LeBron James and his camp want Carmelo Anthony to fill the Los Angeles Lakers 15th roster spot.
But will he join?
“LeBron’s camp is insisting on the front office signing Melo,” a league source with knowledge of the Lakers told me via text message this afternoon.
“But the team wants to go in a different direction.”
Sounds about right.
So will Carmelo Anthony sign with the Los Angeles Lakers? It depends on who you ask.
The Lakers purposely filled their roster with one-year contracts to maintain their salary cap flexibility for the summer of 2019 where several NBA superstars like Kevin Durant, Kawhi Leonard, Klay Thompson, Jimmy Butler, Kyrie Irving, Kemba Walker, DeMarcus Cousins and DeAndre Jordan are expected to become unrestricted free agents.
In the meantime, Lakers are filling in gaps to prepare for the highly regarded summer of 2019.
“Carmelo Anthony would’ve been the Lakers top buyout target had they depleted their roster in an Anthony Davis trade,” another league source shared with me recently.
“Now that the Lakers brought in Bullock & Muscala, Melo isn’t as much of a top priority as before.”
So what’s next?
“When the time is right he will speak out,” a source close to Carmelo Anthony told me via e-mail last month.
Well, he did.
In an interview with Taryn Finley of the Huffington Post on Friday, Melo suggested he is at peace with the fact he may not play much longer:
“I’m sure [retirement is] coming soon. I’d be sitting lying to you if I said it’s not coming soon. I think I want it to come soon. I don’t think I want to do this forever, but because you love it so much, it’s hard to give it up. At the end of the day, at anything you do, when it’s your time to go, it’s your time to go. But as long as you feel good with that.”
A 10-time NBA All-Star, Anthony signed with the Houston Rockets this summer after clearing waivers in a trade that shipped him from the Oklahoma City Thunder the Atlanta Hawks.
The third overall pick in the 2003 draft, Anthony’s last appearance with the Houston Rockets came in a blowout loss to Oklahoma City on Nov. 8 when he had two points and five rebounds.
NBA analyst Chris Sheridan chatted with me on the Scoop B Radio Podcast in December and said something happened between the team that “they don’t want out yet.”
“Still trying to figure that out,” Sheridan said via Scoop B Radio.
“I was in the arena at San Antonio the night he disappeared. They were saying he’s out with the flu. And it actually was a flu bug going around the team. The coach stated that James Harden was sniffling and Chris Paul was too. So there really was a flu bug going around during that game.”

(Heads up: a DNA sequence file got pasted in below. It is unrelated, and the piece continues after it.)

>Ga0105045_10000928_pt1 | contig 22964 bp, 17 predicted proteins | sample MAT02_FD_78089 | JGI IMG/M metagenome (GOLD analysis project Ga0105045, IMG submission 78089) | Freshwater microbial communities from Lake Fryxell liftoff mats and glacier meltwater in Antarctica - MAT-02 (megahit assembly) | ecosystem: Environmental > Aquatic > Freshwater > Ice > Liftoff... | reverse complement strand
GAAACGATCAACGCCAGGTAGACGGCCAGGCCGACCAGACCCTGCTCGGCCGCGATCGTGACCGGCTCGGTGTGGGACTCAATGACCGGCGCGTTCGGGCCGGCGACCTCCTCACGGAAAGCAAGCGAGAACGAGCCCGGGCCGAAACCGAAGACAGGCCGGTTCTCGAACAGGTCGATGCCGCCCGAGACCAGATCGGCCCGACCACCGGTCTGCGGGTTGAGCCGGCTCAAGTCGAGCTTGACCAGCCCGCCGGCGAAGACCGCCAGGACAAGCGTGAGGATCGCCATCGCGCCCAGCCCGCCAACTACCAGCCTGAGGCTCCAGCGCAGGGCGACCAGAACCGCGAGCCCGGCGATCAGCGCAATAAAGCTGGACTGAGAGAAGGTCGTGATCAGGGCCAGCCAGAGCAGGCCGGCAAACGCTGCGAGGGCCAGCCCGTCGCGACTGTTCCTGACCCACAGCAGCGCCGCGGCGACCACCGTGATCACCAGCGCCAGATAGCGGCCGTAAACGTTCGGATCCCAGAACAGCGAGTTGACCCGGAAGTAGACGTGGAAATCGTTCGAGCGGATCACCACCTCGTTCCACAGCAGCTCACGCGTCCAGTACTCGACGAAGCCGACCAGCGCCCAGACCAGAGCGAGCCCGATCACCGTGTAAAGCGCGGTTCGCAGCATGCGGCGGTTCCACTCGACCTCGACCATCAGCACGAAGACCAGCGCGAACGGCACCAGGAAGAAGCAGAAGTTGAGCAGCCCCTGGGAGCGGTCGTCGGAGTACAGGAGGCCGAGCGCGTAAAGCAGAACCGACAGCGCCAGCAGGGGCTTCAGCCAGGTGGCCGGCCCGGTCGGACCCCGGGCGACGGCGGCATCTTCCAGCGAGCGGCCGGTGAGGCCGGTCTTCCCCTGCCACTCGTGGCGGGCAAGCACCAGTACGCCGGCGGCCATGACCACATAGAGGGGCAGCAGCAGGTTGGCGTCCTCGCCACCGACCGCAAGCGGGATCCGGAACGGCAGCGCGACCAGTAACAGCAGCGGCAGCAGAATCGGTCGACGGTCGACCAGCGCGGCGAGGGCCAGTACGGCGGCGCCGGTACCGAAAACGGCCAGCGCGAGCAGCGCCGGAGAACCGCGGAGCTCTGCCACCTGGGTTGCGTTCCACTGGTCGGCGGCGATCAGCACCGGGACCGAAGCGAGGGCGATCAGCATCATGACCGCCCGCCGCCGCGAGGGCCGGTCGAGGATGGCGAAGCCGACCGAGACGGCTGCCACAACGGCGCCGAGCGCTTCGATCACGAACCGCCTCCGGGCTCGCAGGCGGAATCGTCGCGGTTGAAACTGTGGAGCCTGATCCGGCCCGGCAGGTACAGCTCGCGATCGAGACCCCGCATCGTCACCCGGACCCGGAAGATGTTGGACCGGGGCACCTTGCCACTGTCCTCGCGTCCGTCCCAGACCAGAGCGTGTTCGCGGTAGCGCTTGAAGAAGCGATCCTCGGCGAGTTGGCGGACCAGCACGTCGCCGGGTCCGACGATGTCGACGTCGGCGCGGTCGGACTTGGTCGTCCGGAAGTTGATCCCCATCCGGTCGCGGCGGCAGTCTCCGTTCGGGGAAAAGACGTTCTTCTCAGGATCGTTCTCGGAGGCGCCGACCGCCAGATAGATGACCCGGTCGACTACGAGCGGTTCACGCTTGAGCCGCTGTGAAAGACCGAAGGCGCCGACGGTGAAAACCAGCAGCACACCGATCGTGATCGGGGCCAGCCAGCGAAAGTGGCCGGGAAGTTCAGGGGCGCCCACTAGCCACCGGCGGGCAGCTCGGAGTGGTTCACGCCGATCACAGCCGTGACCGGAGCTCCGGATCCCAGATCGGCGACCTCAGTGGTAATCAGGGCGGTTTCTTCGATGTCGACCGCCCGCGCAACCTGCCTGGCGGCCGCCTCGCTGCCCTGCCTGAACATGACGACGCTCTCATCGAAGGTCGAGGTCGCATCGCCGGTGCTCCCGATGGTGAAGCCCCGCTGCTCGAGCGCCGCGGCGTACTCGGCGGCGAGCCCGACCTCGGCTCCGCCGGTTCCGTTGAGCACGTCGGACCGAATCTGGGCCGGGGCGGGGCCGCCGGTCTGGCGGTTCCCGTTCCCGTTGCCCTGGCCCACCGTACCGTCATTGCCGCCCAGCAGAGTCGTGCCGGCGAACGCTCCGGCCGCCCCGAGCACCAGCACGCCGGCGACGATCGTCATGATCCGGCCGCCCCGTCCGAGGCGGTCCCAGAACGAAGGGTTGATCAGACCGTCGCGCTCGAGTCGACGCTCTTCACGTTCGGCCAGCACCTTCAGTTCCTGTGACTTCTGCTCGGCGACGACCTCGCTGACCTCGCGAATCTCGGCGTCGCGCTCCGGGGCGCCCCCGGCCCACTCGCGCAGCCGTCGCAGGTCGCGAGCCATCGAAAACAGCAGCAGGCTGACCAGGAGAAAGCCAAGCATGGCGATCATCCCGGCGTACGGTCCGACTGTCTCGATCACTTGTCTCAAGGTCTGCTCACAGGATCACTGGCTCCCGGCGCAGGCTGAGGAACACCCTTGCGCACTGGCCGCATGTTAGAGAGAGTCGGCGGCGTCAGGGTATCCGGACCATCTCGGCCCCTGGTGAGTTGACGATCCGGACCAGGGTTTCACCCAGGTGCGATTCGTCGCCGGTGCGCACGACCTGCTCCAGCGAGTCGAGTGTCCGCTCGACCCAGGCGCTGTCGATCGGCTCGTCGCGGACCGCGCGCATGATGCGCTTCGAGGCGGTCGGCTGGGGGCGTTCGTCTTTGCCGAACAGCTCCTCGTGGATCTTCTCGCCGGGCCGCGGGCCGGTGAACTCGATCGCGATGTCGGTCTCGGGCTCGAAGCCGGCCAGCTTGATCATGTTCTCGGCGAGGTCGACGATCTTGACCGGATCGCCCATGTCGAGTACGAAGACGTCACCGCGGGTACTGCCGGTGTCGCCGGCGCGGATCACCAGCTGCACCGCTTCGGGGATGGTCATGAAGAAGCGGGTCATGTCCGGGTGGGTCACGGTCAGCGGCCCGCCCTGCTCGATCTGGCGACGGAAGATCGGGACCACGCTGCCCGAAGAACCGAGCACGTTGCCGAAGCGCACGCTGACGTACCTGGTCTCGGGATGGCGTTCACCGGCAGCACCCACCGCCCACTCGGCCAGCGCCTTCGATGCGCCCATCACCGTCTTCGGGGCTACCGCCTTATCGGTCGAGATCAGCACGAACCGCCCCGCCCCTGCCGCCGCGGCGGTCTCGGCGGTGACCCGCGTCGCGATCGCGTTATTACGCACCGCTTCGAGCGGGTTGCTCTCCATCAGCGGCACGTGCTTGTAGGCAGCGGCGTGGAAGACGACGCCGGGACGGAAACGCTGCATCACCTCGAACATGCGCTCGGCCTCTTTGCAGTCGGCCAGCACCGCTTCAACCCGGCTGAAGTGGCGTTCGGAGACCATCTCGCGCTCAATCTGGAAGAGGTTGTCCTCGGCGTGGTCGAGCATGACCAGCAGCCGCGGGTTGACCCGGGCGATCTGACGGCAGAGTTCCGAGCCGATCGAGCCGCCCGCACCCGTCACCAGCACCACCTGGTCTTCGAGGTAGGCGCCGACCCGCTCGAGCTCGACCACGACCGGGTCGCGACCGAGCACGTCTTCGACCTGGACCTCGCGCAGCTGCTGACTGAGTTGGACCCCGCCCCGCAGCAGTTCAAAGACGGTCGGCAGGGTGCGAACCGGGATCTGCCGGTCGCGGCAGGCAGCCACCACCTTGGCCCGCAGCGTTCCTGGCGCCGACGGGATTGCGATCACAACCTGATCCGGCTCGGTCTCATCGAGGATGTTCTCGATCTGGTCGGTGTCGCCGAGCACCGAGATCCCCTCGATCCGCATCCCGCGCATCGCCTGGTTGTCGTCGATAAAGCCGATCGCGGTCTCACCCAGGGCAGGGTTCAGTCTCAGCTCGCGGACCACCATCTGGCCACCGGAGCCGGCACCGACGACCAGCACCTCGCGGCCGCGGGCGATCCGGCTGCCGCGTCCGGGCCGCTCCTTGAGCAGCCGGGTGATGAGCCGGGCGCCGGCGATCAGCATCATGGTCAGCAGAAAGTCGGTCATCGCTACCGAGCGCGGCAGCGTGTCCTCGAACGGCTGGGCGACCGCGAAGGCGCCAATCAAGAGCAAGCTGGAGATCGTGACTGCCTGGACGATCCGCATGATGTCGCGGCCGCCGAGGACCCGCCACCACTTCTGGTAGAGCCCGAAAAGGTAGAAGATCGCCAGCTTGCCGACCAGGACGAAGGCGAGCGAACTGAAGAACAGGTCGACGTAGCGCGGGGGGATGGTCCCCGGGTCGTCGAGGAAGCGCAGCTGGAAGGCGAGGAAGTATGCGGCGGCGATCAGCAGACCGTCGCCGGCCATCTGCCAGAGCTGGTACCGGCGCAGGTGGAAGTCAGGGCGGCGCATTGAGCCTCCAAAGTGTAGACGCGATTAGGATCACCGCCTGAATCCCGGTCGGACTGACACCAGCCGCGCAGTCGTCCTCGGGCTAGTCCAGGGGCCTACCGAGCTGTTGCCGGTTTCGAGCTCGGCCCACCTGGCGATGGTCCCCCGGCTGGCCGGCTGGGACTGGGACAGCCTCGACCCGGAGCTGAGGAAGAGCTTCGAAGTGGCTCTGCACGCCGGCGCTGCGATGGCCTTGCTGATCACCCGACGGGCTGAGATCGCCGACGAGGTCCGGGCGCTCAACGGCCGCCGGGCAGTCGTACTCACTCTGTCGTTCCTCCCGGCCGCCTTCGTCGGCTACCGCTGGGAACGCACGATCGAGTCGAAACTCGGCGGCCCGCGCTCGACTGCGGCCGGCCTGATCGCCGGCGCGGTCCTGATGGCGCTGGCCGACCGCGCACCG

“Melo is still an option (being Lebron’s friend) as a veteran whose experience may be valuable in the playoffs,” a league source shared with me via text message last month.
“But the Lakers will take a good look at who’s become available after buyouts.”
Zach Randolph is also a viable option for the Lakers.
“I bumped into Zach Randolph at the gym in LA and he was in Lakers sweat suit,” an NFL player told me via text message last week.
Earlier this month, Randolph, 37, was part of the trade that shipped Harrison Barnes to the Sacramento Kings. The actual trade, as first reported by ESPN’s Adrian Wojnarowski, included Randolph and Justin Jackson to the Mavericks in exchange for Harrison Barne
Per CBS: The Mavericks most likely agreed to take Randolph back in the deal for salary-matching purposes, as Jackson, a 2017 first-round pick, looks to be the main target here.
Randolph was bought out by the Mavericks shortly after the Barnes trade.
After striking out on acquiring Anthony Davis at the NBA trade deadline, Randolph could be a viable option.
In 17 seasons, Randolph has posted 6.6 points and 9.1 rebounds with five teams. Randolph has been out of the rotation all season in Sacramento, not even logging a single minute of run.
The Los Angeles Lakers have been deliberate in watching their cap space all season.
LA added savvy veterans like Tyson Chandler into the fold along with Michael Beasley and Rajon Rondo during the offseason. Beasley has since been traded, waived and signed with a team in China.